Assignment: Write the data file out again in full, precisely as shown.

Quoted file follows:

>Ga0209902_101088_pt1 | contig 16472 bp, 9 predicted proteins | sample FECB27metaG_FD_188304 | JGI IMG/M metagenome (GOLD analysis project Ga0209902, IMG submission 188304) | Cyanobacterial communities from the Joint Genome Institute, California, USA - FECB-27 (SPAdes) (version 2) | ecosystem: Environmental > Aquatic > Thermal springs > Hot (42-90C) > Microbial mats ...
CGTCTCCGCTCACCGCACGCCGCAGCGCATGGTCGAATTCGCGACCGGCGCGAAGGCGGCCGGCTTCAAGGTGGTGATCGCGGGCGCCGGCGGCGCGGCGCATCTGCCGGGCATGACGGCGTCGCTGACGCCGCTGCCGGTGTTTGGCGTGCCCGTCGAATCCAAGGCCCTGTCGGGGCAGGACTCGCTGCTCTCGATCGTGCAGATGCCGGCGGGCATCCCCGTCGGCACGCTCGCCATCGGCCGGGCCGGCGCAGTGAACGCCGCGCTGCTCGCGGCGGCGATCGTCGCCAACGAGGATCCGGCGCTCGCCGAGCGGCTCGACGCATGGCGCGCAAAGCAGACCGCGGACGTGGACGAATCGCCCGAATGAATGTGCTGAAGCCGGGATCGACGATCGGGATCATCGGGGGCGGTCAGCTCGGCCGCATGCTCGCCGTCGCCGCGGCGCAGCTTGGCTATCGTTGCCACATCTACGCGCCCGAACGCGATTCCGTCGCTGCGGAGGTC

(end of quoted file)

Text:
>Ga0209902_101088_pt1 | contig 16472 bp, 9 predicted proteins | sample FECB27metaG_FD_188304 | JGI IMG/M metagenome (GOLD analysis project Ga0209902, IMG submission 188304) | Cyanobacterial communities from the Joint Genome Institute, California, USA - FECB-27 (SPAdes) (version 2) | ecosystem: Environmental > Aquatic > Thermal springs > Hot (42-90C) > Microbial mats ...
CGTCTCCGCTCACCGCACGCCGCAGCGCATGGTCGAATTCGCGACCGGCGCGAAGGCGGCCGGCTTCAAGGTGGTGATCGCGGGCGCCGGCGGCGCGGCGCATCTGCCGGGCATGACGGCGTCGCTGACGCCGCTGCCGGTGTTTGGCGTGCCCGTCGAATCCAAGGCCCTGTCGGGGCAGGACTCGCTGCTCTCGATCGTGCAGATGCCGGCGGGCATCCCCGTCGGCACGCTCGCCATCGGCCGGGCCGGCGCAGTGAACGCCGCGCTGCTCGCGGCGGCGATCGTCGCCAACGAGGATCCGGCGCTCGCCGAGCGGCTCGACGCATGGCGCGCAAAGCAGACCGCGGACGTGGACGAATCGCCCGAATGAATGTGCTGAAGCCGGGATCGACGATCGGGATCATCGGGGGCGGTCAGCTCGGCCGCATGCTCGCCGTCGCCGCGGCGCAGCTTGGCTATCGTTGCCACATCTACGCGCCCGAACGCGATTCCGTCGCTGCGGAGGTC